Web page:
Whitworth is also credited with the term “thou” a measurement equal to 0.0001 of an inch.
Precision is true of this era, names like Henry Maudsley, John Penn, Joseph Clements and numerous others all perfecting things created in the 1700’s into finely tuned complex machines capable of turning out precision tools.
With much of the world happily using Whitworth screws and bolts with nuts that fitted, and mechanics tools were able to be standardised, the Americans had other ideas.
America and most of Europe had been using Whitworth fittings for a couple of decades, when William Sellers who made machine tools wanted a “National Thread System”.
Sellers an American was unhappy with Whitworths 55° pitch. Saying the angle was hard to gauge and the rounded threads caused an uncertain fit between the nut and bolt.
He also argued that the rounded threads were weaker than a system he proposed where the angle between the opposing faces was 60°
The Reason for Specialised Tools
Mass production broke things down to a simple process. That simple process came with the need for specialized tools.
Everyone you talk to thinks mass production began with Henry Ford.
It began long before his time, about 60 years before him. In the Crimean war the British wanted 120 x 60hp., gun boats built with a 90 day deadline for delivery.
They were delivered on time, ready for the 1855 British campaign in the Baltic sea.
John Penn who was tasked with this contract, did something still common today.
He pulled two engines he had apart, located specialised manufacturers of these components and had them make exact copies of his components.
Many people credit Henry Ford as the first to mass produce cars.
He wasn’t, that title goes to Ransome Eli Olds 1901 with his “Curved Dash Oldsmobile”.
The video below is of the Ford assembly line. (Not sure of the year).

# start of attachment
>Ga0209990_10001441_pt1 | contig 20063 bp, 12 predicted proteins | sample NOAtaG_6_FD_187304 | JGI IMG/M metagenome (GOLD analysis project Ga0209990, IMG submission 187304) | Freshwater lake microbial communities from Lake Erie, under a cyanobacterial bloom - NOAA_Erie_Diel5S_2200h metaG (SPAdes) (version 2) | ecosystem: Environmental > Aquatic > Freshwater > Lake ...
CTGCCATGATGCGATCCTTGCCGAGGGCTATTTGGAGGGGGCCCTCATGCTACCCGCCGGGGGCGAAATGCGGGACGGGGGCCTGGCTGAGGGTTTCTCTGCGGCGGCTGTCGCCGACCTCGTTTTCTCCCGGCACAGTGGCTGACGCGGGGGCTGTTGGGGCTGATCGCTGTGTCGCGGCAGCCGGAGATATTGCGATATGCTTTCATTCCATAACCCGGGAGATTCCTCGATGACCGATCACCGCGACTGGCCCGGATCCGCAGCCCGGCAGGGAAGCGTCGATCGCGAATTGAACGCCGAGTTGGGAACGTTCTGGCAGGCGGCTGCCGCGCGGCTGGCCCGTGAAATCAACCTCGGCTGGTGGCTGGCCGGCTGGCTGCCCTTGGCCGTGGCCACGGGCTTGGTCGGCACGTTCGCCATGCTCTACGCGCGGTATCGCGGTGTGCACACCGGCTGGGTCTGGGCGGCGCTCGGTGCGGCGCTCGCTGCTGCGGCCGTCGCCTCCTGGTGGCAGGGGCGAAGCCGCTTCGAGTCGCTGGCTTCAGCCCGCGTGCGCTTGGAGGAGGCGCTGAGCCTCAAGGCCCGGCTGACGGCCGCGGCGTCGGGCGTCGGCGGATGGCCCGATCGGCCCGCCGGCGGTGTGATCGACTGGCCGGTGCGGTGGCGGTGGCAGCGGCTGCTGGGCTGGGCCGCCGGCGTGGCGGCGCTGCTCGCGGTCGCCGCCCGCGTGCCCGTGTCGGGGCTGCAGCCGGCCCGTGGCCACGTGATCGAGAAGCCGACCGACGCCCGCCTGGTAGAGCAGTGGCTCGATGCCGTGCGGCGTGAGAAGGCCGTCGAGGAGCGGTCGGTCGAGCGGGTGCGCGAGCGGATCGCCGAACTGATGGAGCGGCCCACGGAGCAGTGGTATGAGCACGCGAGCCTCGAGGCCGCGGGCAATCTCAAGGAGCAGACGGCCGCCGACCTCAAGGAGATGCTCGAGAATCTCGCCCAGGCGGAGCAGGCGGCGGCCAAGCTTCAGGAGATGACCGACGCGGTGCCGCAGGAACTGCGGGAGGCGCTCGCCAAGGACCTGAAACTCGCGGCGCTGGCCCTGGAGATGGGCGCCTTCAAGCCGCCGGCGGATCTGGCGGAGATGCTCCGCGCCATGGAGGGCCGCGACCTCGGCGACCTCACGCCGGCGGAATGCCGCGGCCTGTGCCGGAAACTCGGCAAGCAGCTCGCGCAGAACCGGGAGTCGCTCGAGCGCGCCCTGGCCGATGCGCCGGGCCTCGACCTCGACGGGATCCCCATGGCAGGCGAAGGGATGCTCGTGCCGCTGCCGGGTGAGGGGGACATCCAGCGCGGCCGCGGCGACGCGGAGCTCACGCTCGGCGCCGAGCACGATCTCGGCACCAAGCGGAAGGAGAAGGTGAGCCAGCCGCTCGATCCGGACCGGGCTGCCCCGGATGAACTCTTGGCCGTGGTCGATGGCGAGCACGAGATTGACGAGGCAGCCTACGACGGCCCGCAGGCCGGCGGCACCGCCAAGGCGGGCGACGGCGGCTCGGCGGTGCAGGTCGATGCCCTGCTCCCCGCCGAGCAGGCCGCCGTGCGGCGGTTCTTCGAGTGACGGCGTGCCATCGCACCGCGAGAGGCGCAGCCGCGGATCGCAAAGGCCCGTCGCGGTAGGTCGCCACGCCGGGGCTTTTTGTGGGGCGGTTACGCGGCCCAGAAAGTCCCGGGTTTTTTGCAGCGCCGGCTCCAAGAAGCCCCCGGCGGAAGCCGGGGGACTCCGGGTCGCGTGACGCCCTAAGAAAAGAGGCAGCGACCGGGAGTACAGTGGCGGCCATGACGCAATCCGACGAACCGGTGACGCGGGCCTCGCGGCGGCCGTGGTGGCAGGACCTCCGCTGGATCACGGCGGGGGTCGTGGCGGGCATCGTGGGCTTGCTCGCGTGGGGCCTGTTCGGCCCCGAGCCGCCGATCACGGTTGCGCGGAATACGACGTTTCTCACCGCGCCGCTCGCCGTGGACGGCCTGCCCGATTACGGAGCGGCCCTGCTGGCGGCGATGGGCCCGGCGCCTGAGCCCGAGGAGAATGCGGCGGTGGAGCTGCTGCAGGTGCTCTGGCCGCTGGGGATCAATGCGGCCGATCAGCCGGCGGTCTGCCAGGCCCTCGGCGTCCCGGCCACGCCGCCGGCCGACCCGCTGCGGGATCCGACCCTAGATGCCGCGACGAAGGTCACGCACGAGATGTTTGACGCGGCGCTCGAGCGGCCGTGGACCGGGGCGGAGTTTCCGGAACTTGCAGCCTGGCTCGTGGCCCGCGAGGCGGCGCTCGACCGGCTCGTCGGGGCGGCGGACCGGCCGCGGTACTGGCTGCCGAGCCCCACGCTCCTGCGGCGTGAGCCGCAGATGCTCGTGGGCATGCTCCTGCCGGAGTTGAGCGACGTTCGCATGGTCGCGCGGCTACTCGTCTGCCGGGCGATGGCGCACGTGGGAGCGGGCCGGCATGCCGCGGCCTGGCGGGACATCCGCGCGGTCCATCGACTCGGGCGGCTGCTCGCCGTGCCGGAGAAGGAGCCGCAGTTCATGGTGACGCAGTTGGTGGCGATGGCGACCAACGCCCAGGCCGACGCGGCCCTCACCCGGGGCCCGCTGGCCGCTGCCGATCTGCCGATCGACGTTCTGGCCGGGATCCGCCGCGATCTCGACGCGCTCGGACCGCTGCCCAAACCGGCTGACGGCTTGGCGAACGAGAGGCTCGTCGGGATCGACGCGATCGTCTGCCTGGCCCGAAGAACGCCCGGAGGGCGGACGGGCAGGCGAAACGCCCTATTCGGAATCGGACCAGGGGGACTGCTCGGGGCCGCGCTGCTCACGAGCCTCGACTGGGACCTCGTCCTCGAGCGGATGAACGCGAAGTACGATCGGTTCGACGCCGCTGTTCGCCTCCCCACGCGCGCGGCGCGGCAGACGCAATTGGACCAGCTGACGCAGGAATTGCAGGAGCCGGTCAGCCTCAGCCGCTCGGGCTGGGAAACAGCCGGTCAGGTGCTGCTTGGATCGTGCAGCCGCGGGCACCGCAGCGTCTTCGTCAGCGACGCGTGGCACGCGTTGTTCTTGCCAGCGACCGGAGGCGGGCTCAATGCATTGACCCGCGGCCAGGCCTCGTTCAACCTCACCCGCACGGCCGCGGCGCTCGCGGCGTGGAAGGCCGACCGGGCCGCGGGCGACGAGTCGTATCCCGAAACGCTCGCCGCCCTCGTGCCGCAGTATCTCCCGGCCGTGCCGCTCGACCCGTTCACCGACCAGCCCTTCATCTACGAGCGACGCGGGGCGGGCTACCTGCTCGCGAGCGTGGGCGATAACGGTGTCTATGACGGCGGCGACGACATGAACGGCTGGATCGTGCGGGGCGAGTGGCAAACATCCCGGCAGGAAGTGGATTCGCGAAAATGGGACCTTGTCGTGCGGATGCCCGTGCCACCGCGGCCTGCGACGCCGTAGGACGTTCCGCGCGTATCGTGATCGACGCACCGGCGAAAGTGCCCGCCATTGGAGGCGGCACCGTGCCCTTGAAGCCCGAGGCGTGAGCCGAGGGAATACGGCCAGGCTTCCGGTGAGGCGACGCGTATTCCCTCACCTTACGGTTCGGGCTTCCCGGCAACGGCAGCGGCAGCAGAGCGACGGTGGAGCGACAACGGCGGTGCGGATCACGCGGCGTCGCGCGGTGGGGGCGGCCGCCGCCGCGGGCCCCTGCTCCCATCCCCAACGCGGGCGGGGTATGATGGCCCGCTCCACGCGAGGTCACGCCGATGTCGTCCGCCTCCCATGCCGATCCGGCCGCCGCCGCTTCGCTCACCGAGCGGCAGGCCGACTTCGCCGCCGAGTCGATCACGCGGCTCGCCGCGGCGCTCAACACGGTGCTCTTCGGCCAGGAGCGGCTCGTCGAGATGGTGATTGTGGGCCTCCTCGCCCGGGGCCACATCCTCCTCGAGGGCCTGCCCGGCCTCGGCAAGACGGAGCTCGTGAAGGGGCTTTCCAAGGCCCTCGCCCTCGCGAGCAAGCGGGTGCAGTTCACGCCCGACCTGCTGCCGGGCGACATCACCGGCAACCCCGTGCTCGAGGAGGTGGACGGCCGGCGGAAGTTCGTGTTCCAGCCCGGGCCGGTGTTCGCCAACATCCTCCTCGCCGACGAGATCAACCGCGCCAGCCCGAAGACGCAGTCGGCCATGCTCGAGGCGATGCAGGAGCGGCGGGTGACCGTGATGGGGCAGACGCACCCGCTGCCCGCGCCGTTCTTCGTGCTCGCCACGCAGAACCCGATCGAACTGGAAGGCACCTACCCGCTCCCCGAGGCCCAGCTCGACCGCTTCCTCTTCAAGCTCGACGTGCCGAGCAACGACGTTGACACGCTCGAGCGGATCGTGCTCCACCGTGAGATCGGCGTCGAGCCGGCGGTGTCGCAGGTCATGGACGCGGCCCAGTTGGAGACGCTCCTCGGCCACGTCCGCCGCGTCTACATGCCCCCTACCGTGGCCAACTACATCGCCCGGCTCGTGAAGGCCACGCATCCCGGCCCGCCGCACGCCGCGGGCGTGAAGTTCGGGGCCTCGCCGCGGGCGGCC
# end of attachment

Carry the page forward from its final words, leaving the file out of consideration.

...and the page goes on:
Ford formed the Ford Motor Company in 1903. and Revolutionized mass production of vehicles in 1913 with a moving assembly line.
What were the Mechanics Tools of Yesteryear
The earliest European cars were more advanced than the first American cars.
According to the International Association of Mechanists and Aerospace Workers (IAM), upper-class car-owners recognized the specialized knowledge of their drivers, opening up a new level of pay and privilege for carriage drivers and footmen willing to learn the trade.
In Europe, it was a good job if you could get it.
At the time a mechanic could be considered anyone who was trained to work on locomotives, ships engines, or manufacturing plant.
Eventually new classifications were introduced to differentiate between the machinery.
As more and more automobiles were produced and put into use, dealerships and private businesses began offering mechanic services. And with standardized parts, the auto mechanic trade became easier to learn.
IAM explains that competition grew quickly between mechanic businesses – and even individual mechanics – as most were paid by the hour. The most experienced mechanics worked faster, resulting in lower costs to the owner and more business for the mechanic or dealer.
Some Tools Used in those Days
Of course no tool kit is complete without a hammer and cold chisel.
The tools back in the day were generally carefully made. Mechanics with their own tools handled them properly, needing them to last as long as possible.
These days tools are made in many countries some show that the manufacturer was in a hurry to get them on the market as cheaply as possible.
Good tools always retain value. Carefully made and finished so no harm comes to the user they make work that little bit easier.
Tradesman like to have a board where everything has its place so it can be easily accessed and it can be seen if any tools are missing.